Shelby County

Samuel Robinson



Samuel Robinson

History of Shelby County, 1883 Sutton
Green Township
Pages 202-203

Samuel Robinson, deceased, A native of Pennsylvania, was born in Bucks County, March 24, 1780.  He came to Ohio when a young man, with his mother, his father being dead, and located in Clarke County, near Springfield, remained a few years then moved to Champaign County, where he married Miss Elizabeth Sturm, daughter of Henry Sturm, then of Shelby County, born March 11, 1793.  Mr. And Mrs. Robinson settled in Champaign County, remained until March 1815, when he entered and moved his family on the land in Green Township, Shelby County, now owned by George Ginn, in section 19 where they passed the remainder of their days.  Mrs. Robinson died Nove 4, 1875, aged 82 years.  Mr. Robinson died March 31, 1876, aged 96 years.  They reared a family of eight children, viz:  Henry, Rebeccca, Eliza, John, Mary, Rossiter, Elizabeth, and Lydia, all of whom are yet living except Eliza who died in August 1881.  All married and had families.  Mrs. Robinson is said to have been the second settler in what is now Green Township, the first being Mr. Sturm, the father in law of Mr. Robinson.  His first improvement on hi land was the erection of a log cabin, 14 by 16, one story high, which served them as a dwelling about 10 years.  Then, about 1825-6, he erected a hewed-log residence.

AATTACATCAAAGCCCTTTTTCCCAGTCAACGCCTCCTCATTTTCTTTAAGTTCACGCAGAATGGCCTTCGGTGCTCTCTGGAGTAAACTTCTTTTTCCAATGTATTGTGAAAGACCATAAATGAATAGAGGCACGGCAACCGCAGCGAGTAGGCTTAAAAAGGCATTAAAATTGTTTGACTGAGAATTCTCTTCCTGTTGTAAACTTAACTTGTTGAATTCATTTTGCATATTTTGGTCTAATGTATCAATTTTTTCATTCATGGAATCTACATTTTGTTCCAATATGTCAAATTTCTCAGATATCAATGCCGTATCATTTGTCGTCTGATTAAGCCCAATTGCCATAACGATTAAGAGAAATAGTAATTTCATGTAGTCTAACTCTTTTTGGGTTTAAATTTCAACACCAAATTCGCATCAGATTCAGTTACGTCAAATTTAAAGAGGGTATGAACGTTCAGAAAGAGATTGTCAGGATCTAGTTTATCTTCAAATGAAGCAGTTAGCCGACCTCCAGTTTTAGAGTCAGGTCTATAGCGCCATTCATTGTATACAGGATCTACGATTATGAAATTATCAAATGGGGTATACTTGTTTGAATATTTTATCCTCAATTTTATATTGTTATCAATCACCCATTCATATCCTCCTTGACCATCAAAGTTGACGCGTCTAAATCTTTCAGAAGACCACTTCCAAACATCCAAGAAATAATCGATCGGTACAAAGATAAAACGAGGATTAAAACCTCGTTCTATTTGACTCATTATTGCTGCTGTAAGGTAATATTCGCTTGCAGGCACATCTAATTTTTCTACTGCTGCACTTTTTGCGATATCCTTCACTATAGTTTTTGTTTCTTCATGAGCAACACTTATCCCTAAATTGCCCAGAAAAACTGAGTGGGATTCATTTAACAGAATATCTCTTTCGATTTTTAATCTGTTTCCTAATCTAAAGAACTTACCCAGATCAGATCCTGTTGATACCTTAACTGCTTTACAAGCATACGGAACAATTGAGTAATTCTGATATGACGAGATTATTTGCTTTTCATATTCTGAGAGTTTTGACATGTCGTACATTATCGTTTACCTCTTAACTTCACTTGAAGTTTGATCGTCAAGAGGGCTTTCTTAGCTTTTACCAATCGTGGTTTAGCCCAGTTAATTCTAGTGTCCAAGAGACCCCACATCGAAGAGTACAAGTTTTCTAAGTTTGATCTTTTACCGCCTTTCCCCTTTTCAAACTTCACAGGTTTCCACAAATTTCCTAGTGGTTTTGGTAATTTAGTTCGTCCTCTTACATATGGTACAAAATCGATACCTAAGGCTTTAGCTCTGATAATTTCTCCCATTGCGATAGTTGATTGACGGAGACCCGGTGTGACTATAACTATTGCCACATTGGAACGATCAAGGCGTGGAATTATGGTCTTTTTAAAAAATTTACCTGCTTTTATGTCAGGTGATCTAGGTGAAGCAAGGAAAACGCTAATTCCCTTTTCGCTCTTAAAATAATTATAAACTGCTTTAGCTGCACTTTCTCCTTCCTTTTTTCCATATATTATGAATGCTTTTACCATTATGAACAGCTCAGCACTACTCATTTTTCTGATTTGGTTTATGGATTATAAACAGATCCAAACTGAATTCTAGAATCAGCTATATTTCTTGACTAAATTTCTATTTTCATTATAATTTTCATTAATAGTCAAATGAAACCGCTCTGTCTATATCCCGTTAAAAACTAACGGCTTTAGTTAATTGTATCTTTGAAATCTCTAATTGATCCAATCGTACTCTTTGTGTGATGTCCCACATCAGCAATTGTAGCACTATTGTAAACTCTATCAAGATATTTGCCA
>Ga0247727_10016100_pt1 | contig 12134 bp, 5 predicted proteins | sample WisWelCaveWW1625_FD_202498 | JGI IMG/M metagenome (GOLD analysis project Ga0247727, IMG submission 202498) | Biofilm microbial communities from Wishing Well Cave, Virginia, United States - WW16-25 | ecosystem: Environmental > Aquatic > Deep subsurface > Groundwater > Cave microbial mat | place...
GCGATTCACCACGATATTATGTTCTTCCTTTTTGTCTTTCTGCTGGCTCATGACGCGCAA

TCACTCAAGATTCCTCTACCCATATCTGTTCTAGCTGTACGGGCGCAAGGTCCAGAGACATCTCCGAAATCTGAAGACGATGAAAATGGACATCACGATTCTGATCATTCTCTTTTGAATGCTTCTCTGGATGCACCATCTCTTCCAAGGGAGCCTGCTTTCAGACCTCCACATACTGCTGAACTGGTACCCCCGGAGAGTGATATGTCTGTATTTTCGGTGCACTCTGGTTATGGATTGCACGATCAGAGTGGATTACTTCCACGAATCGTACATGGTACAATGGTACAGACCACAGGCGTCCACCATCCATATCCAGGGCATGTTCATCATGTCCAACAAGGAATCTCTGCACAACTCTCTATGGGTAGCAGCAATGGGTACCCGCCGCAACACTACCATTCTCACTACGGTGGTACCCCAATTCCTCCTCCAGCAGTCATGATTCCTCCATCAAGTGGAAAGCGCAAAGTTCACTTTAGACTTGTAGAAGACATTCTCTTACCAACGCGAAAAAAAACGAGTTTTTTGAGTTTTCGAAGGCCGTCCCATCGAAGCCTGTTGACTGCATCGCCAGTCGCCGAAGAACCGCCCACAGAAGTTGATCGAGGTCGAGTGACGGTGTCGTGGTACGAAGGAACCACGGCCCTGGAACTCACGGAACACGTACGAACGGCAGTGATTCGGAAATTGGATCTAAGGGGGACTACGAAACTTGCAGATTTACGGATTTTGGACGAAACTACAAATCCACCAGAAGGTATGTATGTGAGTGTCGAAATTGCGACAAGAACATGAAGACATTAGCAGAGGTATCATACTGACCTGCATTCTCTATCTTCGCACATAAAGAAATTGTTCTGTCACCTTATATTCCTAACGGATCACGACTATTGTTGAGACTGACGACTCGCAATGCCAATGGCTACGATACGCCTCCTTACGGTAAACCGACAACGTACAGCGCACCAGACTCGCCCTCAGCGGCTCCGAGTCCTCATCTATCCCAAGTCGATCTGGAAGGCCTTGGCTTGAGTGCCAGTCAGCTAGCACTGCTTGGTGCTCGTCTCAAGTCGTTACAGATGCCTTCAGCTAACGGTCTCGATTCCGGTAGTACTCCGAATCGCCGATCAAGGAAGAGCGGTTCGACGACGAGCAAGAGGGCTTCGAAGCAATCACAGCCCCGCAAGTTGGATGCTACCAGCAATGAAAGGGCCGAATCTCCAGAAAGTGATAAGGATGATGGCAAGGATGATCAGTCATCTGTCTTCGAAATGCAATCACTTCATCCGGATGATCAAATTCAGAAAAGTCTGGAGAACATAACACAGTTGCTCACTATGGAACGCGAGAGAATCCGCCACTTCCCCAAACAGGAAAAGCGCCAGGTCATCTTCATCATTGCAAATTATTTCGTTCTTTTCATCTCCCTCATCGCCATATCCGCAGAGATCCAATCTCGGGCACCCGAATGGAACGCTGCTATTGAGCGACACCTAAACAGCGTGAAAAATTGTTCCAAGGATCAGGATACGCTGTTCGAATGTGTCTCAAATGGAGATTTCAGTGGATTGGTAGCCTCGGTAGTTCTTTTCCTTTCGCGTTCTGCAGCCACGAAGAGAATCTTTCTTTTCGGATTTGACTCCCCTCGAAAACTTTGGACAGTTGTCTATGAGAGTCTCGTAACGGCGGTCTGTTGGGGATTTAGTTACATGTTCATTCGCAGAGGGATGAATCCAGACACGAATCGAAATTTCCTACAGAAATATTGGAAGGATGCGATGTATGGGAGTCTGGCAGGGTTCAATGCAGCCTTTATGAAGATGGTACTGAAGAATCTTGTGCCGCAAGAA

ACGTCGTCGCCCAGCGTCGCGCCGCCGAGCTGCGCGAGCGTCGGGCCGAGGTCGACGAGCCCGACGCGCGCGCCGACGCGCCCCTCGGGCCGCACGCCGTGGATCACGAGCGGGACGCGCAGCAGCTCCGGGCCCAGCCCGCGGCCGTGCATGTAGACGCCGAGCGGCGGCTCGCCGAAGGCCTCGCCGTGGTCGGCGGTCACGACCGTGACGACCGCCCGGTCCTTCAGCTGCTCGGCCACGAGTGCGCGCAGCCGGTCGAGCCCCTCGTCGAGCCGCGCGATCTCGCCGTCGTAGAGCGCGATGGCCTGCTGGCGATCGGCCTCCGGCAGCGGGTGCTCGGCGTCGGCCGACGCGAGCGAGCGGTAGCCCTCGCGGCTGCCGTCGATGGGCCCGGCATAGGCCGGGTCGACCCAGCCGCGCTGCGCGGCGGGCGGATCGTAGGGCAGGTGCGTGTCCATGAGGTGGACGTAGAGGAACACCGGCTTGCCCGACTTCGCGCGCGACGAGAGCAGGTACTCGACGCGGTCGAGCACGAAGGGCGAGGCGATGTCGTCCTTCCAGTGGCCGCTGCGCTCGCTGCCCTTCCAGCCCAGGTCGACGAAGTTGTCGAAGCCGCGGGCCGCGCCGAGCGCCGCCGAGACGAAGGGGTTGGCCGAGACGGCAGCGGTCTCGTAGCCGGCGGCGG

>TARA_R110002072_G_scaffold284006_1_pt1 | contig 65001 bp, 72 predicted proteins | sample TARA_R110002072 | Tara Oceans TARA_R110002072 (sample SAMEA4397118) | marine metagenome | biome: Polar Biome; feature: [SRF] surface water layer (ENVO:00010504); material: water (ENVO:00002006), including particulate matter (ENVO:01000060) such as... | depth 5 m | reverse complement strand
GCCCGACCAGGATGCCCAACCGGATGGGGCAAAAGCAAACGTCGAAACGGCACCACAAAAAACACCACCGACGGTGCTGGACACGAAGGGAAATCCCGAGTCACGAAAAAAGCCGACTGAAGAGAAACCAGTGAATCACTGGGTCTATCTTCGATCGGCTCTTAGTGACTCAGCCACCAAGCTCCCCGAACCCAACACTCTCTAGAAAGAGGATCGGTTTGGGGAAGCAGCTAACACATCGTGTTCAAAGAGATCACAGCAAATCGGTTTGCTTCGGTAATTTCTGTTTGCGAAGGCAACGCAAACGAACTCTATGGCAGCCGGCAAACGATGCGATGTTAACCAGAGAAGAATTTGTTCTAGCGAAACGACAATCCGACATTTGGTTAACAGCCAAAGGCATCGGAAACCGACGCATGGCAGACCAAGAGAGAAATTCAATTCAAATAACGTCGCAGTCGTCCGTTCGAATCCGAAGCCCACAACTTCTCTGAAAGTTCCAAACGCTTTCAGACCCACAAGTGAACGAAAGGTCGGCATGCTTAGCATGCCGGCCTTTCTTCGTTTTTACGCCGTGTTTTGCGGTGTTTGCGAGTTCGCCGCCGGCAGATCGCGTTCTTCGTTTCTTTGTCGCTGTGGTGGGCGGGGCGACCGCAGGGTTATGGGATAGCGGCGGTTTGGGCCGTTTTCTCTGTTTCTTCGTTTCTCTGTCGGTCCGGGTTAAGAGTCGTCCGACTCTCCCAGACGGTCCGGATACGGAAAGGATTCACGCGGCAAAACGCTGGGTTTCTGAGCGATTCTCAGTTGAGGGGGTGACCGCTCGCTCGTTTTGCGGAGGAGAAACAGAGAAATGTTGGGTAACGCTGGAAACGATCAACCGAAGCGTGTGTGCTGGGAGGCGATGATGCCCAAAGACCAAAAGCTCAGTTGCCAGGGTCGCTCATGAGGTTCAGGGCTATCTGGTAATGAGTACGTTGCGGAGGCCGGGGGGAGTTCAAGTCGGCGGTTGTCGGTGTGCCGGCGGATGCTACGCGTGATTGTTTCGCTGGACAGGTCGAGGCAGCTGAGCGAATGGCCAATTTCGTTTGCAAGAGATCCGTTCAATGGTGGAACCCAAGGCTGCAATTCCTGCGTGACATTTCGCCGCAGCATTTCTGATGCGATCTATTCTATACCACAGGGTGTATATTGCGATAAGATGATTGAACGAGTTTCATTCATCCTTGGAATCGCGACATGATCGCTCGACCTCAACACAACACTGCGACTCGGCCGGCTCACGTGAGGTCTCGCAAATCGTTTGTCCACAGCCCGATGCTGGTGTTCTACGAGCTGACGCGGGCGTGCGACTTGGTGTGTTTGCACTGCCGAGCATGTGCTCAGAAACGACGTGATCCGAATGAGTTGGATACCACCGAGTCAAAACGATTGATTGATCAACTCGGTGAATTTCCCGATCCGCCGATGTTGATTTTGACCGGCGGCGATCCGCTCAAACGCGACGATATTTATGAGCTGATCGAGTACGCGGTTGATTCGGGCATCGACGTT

He made clearing land and farming his avocation through life.  Shortly after Mr. Robinson settled on his land, one day while walking around in the woods he saw a black bear sitting in the forks of a large tree.  In order to kill the bear he returned to his house to get the gun, but unfortunately there were no bullets run; so, while Mrs. R. made the bullets, he went back to the tree to watch the bear.  In a short time Mrs. R. came with the bullets.  He loaded his gun and fired.  The bear fell backwards; but instead of coming to the ground, it fell in the hollow of the tree, out of sight, and presently a young cub ran up the forks where the old bear sat, and looked down at Mr. R.   He thought he had killed the old bear sure.  He then cut the tree down, and found the old bear and all her cubs were dead.  But on examination he found his bullet had not touched the bear, but they were killed by the falling of the tree. 
                    In about 1830 a severe storm passed over the settlement, blew the roof of Mr. R.ís house, and did other damage in the neighborhood.  In 1834 another storm came along, and  moved the upper part of Mr. R.ís house, dow as low as the tops of the doors and windows, about six feet out of its place, but fortunately, no one was seriously injured.

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